Student Lessons 2012/13

Primary Source Lessons Using Resources from the Library of Congress

Are you looking for a new way to actively engage students in examining important historical questions? Listed below are abstracts and links to lesson plans following the "Inquiry" model. An Inquiry lesson asks students to generate hypotheses addressing an important, but debatable, historical question, and then presents students with relevant data to support or undermine potential hypotheses. Ultimately, students ferret through the evidence and generate a well supported conclusion or answer to the historical question. The inquiry lessons identified below ask students to analyze and interpret the primary and secondary sources, including sources obtained from the Library of Congress' Digital Collections.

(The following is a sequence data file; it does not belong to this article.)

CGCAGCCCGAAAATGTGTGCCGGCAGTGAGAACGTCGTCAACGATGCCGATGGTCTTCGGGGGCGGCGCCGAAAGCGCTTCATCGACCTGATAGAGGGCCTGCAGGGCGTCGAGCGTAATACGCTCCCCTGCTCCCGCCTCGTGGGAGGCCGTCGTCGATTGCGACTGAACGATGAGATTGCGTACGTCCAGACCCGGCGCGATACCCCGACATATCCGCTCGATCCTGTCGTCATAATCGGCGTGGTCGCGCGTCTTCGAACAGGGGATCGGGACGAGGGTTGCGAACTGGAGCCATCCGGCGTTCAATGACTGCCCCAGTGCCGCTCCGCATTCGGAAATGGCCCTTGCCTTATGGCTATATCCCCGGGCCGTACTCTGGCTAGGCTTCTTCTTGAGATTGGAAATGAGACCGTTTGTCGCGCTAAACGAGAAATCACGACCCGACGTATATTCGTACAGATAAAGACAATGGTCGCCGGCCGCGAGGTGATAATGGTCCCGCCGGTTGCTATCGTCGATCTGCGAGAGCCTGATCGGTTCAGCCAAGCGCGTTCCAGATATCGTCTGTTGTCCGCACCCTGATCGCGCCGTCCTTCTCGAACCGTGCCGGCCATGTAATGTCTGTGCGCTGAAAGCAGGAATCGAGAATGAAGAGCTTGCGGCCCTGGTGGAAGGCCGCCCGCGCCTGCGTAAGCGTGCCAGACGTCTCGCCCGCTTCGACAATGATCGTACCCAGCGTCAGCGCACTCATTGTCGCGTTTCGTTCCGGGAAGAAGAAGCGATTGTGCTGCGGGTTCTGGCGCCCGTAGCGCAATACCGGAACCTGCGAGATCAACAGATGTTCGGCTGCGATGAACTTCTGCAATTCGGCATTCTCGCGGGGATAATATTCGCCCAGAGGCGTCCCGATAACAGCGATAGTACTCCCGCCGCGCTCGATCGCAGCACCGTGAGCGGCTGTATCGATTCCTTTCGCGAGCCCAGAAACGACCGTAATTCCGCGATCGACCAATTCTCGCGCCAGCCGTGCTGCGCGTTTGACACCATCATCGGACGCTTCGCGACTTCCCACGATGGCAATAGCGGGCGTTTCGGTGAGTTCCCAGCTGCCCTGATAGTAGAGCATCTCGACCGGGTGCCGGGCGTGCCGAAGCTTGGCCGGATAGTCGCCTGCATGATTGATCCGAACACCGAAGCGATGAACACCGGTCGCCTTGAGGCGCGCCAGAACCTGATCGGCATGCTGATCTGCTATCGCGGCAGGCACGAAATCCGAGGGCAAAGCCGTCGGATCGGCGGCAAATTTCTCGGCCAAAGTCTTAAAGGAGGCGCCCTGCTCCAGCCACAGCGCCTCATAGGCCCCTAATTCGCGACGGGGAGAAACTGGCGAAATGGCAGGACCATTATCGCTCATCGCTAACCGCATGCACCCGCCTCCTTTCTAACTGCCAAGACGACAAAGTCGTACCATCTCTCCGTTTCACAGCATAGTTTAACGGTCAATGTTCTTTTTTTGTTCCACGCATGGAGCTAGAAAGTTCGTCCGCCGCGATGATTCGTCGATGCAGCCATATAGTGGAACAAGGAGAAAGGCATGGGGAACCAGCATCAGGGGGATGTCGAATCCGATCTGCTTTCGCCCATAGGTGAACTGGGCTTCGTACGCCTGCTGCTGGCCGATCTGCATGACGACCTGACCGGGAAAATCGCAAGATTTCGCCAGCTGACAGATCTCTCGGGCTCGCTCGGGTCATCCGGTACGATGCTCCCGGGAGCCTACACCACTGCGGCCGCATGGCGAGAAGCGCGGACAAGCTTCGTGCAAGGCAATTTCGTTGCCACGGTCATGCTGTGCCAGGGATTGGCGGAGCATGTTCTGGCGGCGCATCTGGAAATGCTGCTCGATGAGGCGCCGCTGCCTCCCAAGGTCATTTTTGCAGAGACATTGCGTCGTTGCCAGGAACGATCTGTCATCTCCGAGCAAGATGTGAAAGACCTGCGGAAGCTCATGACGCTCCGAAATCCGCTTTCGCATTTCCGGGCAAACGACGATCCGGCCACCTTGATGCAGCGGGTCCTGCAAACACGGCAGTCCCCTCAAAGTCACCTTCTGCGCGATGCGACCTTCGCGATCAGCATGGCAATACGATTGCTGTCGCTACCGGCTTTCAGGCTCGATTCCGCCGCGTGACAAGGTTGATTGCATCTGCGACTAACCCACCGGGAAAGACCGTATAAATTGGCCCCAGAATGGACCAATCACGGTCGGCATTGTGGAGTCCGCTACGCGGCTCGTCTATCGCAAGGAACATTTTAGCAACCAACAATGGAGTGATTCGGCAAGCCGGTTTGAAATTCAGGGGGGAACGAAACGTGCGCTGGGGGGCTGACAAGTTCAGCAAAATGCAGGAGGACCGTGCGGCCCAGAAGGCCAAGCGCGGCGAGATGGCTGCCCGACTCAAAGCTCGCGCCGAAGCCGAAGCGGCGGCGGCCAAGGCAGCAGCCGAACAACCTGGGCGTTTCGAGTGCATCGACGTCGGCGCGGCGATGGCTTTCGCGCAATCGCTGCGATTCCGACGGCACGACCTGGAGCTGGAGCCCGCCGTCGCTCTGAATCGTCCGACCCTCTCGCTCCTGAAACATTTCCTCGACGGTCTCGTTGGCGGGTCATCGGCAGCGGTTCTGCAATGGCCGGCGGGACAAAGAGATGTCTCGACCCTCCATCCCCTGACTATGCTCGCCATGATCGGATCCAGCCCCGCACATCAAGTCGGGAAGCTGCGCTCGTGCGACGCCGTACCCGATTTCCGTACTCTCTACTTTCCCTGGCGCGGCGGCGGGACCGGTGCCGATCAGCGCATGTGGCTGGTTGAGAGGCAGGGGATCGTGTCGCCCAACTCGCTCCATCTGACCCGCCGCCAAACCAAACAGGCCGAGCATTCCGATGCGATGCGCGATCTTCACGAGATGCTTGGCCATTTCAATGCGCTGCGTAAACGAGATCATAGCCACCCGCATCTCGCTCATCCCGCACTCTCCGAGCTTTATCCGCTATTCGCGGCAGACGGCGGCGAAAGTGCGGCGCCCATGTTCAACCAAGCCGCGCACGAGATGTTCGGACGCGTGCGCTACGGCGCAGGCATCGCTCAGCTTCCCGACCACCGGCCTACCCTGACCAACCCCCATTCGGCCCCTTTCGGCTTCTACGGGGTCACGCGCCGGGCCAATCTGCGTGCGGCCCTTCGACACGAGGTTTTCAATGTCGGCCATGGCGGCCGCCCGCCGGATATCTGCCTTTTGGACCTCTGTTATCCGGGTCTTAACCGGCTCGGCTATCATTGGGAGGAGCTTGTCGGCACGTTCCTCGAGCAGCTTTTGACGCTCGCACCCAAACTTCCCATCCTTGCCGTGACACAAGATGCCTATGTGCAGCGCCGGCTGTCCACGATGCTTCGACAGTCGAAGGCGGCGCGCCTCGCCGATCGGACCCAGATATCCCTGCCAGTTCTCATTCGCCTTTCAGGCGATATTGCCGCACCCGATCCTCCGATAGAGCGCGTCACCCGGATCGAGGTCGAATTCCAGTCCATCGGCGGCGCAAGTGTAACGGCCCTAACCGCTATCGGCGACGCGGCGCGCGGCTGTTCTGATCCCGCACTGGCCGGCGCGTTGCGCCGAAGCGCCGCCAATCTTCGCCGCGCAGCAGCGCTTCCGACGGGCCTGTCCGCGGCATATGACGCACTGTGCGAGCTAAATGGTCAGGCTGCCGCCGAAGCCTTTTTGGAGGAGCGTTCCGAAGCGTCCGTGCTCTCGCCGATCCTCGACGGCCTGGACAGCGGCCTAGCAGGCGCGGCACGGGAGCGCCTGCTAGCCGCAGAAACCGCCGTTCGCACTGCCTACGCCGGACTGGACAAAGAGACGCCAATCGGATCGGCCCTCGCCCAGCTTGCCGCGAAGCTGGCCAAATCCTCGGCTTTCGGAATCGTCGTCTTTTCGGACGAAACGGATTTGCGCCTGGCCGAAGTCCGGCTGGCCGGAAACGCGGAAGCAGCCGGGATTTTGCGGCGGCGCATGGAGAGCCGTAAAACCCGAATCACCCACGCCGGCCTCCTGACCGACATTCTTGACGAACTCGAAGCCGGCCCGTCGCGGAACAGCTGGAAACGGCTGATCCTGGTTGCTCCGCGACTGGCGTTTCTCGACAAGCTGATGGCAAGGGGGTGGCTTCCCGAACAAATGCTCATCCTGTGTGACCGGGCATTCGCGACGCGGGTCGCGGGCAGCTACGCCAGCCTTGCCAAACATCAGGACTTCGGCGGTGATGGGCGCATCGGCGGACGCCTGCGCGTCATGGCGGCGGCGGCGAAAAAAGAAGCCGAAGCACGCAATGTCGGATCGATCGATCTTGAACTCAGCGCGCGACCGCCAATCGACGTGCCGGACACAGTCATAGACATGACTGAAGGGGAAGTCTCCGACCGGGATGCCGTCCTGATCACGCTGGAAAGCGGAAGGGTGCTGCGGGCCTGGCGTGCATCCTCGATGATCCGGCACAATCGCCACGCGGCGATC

These lesson plans were created by students in Dr. James Hartwick's Methods of Teaching Social Studies course at the University of Wisconsin-Whitewater. If you are interested in using inquiry in your classroom, this website provides you several complete inquiry lessons! Please use and modify these lessons as you see fit.

Image of Woodrow Wilson

What led the United States to enter into World War One?